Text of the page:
Star Wars: Fans shouldn't worry if The Last Jedi gets bad reviews


Image caption Ali Plumb said WHAT about my performance?

Tickets are booked for midnight showings. Trailers have been watched again and again. Toy Porgs have been bought. And that’s just me.

The Last Jedi gets its cinema release in the UK on Friday and fans want to know whether it will live up to the hype.

For those who aren’t queuing to be the first to watch it, the first impression you’re likely to get of the film is from the critics.

What might they say?

If The Force Awakens was the equivalent of (and, some complained, a virtual remake of) the original 1977 film, then The Last Jedi has even bigger shoes to fill.

It needs to take this new trilogy into darker territory – a role famously fulfilled by The Empire Strikes Back in 1980.

Darth Vadar

Image caption I am your… oh wait, spoiler alert

Empire is, for many fans, the best Star Wars film in the series.

Significantly darker than the original, and abandoning some of its Saturday morning cereal gung-ho for a more introspective tone, it’s regarded today as one of Hollywood’s best-ever sequels.

But back in 1980, the critics were embarrassingly slow to catch on. While moviegoers queued round the block, some journalists were sharpening their pens.

Here in the UK, the Daily Telegraph sent Eric Shorter to review Empire even though he had never seen the original Star Wars.

C3PO and R2-D2

Image caption The rude mechanicals

Shorter was understandably confused, pleading: “Who are these people? What are they up to? Why is it so hard to care what happens to them?”

For some reason he was unhappy that the film was “devoid of blood” – arguing that this left it also “devoid of feeling”. Although he perceptively felt his sympathies leaning towards the “rude mechanicals” like Yoda, R2-D2 and C-3PO.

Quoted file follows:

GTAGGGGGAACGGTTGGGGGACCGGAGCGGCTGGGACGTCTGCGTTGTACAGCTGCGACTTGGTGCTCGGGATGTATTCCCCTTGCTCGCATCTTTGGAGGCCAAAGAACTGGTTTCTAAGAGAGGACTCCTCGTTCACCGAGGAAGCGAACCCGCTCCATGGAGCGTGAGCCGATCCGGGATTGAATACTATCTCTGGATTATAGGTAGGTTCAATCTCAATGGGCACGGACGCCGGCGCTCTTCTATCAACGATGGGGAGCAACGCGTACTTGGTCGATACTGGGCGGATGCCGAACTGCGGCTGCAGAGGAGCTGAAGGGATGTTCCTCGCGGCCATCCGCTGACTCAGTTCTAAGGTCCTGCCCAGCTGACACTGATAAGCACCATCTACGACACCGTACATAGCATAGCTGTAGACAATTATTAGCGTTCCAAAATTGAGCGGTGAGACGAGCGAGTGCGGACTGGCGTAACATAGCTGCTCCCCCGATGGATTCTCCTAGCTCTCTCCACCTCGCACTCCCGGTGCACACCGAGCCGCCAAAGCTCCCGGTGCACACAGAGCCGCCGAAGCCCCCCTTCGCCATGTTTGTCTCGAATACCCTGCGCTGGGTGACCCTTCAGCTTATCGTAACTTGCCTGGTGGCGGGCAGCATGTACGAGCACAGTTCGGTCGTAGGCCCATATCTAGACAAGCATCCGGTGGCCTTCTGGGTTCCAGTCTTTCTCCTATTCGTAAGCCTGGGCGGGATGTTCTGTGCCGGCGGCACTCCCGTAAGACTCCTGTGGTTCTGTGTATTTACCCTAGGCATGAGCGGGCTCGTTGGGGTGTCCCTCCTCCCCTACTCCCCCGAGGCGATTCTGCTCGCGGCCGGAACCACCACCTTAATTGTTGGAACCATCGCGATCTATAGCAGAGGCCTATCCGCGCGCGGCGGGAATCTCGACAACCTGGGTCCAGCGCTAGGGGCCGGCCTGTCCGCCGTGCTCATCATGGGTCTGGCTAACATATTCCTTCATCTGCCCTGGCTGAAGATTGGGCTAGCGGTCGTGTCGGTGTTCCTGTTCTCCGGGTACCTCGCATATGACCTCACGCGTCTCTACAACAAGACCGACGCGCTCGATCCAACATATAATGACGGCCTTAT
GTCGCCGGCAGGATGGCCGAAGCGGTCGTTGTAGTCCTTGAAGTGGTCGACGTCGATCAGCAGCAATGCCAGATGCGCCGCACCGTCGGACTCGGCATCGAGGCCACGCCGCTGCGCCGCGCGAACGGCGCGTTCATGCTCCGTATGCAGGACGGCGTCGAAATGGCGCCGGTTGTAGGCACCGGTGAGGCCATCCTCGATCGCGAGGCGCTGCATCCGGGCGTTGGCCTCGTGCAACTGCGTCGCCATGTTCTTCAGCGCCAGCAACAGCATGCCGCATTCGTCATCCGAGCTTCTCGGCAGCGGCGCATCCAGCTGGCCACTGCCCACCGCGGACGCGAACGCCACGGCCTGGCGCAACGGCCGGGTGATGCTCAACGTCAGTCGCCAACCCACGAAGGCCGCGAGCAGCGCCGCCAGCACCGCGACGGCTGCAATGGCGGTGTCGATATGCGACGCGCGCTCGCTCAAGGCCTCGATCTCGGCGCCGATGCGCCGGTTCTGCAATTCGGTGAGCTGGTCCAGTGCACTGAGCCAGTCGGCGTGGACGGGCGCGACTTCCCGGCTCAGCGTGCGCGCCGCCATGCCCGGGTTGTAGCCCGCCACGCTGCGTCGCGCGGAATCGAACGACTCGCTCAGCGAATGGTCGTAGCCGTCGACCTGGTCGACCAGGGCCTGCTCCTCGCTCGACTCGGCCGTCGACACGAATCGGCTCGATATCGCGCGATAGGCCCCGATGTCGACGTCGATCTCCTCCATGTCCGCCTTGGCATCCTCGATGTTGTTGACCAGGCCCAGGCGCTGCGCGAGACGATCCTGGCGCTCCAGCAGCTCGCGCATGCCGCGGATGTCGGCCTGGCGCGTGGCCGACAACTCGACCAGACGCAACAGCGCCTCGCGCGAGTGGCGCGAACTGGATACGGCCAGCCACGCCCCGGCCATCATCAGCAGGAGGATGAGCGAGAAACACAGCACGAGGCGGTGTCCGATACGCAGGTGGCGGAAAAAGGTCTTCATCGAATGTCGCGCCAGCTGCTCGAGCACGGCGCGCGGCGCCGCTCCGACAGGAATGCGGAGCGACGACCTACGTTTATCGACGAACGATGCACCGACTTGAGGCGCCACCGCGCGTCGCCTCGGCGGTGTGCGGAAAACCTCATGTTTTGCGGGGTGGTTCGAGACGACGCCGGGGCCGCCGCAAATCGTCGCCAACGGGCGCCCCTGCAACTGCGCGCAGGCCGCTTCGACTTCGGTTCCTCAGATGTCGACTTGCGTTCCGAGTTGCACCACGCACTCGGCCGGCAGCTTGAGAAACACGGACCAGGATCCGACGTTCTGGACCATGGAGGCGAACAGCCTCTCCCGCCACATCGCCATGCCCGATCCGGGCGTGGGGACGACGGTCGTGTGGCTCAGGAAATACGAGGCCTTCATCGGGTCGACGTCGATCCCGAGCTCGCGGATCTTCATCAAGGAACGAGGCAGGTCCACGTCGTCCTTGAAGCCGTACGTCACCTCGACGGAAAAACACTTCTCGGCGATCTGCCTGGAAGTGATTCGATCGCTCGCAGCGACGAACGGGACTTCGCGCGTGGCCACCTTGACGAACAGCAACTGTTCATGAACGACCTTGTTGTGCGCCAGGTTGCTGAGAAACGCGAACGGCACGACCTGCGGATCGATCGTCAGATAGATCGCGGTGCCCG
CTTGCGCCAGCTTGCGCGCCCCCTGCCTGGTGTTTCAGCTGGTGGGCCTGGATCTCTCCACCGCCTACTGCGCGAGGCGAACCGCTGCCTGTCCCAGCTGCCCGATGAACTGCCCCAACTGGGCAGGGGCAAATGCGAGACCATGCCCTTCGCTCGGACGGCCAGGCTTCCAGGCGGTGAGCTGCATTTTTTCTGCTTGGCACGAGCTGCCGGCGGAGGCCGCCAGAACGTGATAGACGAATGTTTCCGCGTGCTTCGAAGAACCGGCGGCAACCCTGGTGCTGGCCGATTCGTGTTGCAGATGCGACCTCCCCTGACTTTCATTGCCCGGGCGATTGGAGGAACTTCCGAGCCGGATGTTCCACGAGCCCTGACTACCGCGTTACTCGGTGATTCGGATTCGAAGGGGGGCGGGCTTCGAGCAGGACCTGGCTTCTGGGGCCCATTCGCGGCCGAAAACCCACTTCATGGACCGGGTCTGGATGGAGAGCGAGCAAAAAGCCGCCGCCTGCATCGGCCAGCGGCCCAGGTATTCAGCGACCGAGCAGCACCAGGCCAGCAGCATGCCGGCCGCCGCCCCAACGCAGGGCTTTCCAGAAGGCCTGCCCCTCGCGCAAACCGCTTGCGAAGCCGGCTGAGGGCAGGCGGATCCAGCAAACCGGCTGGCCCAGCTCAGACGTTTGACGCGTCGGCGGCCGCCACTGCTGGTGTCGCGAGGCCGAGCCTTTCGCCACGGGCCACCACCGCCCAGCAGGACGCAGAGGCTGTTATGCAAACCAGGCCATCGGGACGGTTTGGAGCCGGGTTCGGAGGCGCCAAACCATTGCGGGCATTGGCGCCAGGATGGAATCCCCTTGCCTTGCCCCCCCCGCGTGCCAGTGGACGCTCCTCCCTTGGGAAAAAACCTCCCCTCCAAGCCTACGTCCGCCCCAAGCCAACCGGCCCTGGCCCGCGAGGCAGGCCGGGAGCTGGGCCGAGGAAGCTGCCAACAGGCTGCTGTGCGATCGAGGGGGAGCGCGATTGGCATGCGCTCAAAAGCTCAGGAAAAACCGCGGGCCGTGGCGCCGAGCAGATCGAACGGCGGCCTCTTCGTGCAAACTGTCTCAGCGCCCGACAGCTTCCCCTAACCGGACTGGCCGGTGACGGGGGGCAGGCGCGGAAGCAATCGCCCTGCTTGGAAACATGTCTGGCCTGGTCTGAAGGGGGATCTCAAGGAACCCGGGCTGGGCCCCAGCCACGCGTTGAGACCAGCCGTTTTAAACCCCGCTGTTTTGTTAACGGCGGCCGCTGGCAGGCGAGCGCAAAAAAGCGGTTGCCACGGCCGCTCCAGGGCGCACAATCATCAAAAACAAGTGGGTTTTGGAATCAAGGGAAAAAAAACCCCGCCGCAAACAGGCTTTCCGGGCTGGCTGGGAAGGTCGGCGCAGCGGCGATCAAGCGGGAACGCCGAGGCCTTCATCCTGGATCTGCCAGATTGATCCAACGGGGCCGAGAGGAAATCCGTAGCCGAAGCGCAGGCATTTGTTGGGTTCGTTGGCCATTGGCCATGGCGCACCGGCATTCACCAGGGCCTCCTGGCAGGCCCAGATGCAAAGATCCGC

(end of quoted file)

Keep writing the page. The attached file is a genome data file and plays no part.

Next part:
Judith Martin, in the Washington Post, likened The Empire Strikes Back to junk food, sniffing that it had “no plot structure, no character studies let alone character development, no emotional or philosophical point to make.”

And, rather bafflingly, she claimed that Luke Skywalker is “hanging upside down during most of this film”.

Luke Skywalker (Mark Hamill)

Image caption But I only hung upside down, like, twice. #confusedjediface

Vincent Canby reviewed the film for the New York Times and showed a breathtaking lack of ability to spot a star in the making, describing Harrison Ford as “cheerfully nondescript” and picking out Mark Hamill as someone who “may one day become a real movie star”.

Perhaps most unforgivably to fans, he was scathing about Carrie Fisher’s portrayal of Princess Leia, calling her tiresome and “as sexlessly pretty as the base of a porcelain lamp”.

General Leia (Carrie Fisher)

Image caption Leia ponders where to insert a porcelain lamp into the New York Times’ film critic

But forget the critics, all that really mattered was what the fans thought. And sitting with my mum in the front row of the Ritz cinema in Rushden, Northamptonshire, I thought it was one of the most amazing things I’d ever seen.

Thirty-seven years later, I still do.

And now Star Wars is in the hands of my generation – a generation of fans who grew up watching the original movies. What could be better?

Journalist Chris Smith in the cockpit of the Millennium Falcon

Image caption Play it cool, Smith, play it cool

So perhaps director Rian Johnson and Disney shouldn’t be too downhearted if the critics aren’t on side straight away.

They could emulate Sir Alec Guinness, who claimed never to read reviews, or his alter-ego Obi-Wan Kenobi, who sagely advised: “You’re going to find that many of the truths we cling to depend greatly on our own point of view.”

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